Although little used today, pamphlets were an important medium for the spread of ideas in the 16th through 19th centuries. Before the era of radio communication and television, when you wished to convey a message to a large audience, you published it. Originally published anonymously, “Common Sense” not only advocates independence but explains how the American colonies can easily rule themselves and prosper without interference from Britain. Common Sense is considered one of the most influential pamphlets in history and played a significant role in transforming a colonial squabble into a unified, focused,
and passionate American Revolution.

At the time Paine wrote “Common Sense,” most colonists considered themselves to be aggrieved Englishmen whose only misfortune was to have been born outside the mother country. Paine fundamentally changed this perception by reminding them that Americans came willingly to these countries to escape persecution and religious intolerance. Through the power of the pen, he convinced many soldiers to remain with Washington through the defeats and deprivations of the winter of 1776-77.

“As a long and violent abuse of power is generally the means of calling the right of it in question, (and in matters too which might never have been thought of, had not the sufferers been aggravated into the inquiry,) and as the king of England hath undertaken in his own right, to support the parliament in what he calls theirs, and as the good people of this country are grievously oppressed by the combination, they have an undoubted privilege to inquire into the pretensions of both, and equally to reject the usurpations of either.”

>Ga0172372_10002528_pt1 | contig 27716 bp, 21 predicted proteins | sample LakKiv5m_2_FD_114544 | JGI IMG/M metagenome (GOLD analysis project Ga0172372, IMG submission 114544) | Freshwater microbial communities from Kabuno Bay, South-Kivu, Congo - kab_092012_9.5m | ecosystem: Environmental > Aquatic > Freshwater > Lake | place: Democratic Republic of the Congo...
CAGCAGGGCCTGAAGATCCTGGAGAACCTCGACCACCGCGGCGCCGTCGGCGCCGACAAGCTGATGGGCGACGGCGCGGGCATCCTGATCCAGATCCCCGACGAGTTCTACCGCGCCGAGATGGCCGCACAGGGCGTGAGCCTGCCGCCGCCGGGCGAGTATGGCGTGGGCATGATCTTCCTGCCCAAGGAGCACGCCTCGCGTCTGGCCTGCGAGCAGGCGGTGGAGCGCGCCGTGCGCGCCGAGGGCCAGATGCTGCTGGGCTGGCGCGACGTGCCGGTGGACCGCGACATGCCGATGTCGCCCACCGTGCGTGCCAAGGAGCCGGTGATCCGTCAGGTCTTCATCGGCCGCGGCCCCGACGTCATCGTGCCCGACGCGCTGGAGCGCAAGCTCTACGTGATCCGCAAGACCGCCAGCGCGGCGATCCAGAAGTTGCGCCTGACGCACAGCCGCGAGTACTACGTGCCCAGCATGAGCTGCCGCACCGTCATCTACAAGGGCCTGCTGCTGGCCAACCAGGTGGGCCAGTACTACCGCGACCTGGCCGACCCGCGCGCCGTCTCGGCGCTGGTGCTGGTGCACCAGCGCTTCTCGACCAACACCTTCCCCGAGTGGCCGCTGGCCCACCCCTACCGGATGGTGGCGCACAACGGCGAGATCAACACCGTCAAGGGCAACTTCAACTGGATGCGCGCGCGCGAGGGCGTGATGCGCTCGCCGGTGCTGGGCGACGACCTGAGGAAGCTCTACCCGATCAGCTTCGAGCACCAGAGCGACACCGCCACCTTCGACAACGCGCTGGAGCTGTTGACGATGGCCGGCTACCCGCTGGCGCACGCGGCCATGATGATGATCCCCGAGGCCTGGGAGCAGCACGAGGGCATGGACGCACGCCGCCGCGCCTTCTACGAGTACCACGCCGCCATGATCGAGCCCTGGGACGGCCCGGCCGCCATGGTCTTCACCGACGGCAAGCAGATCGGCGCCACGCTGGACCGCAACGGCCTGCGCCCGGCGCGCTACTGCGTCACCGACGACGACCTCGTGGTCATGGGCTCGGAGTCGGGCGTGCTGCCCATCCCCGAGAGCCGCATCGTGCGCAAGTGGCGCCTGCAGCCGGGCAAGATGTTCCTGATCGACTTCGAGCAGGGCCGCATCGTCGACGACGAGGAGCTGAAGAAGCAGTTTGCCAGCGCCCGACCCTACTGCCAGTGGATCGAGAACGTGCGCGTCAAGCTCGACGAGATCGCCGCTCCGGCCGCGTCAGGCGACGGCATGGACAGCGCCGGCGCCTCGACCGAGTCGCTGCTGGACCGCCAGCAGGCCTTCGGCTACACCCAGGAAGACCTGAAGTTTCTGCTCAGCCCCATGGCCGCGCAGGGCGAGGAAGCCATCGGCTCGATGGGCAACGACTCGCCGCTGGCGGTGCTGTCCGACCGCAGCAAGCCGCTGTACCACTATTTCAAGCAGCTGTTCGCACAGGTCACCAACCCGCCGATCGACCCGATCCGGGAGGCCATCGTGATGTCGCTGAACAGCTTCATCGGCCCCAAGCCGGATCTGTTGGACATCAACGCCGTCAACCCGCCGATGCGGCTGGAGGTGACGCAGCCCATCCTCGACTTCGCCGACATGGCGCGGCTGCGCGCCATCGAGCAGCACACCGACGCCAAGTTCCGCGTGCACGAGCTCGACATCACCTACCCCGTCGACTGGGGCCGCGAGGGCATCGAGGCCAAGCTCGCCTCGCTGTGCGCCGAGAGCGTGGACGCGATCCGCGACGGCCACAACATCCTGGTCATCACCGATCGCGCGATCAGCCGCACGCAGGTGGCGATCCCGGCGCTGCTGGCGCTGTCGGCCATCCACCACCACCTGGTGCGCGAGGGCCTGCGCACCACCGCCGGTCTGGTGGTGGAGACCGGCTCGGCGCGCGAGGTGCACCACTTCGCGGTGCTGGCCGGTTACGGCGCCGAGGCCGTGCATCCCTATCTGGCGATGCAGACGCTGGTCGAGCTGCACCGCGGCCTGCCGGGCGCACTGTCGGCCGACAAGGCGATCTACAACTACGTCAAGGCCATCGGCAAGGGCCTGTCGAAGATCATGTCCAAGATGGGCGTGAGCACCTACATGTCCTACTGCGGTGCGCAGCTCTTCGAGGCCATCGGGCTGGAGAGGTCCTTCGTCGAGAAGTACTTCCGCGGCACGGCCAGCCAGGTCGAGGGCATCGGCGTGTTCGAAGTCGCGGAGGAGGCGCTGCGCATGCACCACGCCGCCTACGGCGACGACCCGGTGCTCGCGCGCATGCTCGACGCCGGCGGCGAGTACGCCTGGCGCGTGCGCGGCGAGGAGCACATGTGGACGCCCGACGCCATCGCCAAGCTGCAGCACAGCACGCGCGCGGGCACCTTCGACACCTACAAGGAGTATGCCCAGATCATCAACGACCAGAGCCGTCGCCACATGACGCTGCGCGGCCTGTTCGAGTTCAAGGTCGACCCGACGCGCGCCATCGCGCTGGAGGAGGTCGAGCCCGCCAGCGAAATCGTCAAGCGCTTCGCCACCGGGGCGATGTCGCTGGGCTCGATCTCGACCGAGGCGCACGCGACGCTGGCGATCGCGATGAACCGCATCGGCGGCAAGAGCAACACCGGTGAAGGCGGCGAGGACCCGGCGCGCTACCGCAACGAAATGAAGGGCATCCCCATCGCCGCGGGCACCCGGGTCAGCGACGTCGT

Thomas Paine

Unlike Mr. Paine, I will not convince you to try my Cherry Pils. Go ahead live in tyranny. Those of us from the Enlightenment can enjoy this beer.

Download the recipe here.

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Published by Michael Carver

My goal is to bring history alive through interactive portrayal of ordinary American life in the late 18th Century (1750—1799) My persona are: Journeyman Brewer; Cordwainer (leather tradesman but not cobbler), Statesman and Orator; Chandler (candle and soap maker); Gentleman Scientist; and, Soldier in either the British Regular Army, the Centennial Army, or one of the various Militia. Let me help you experience history 1st hand!

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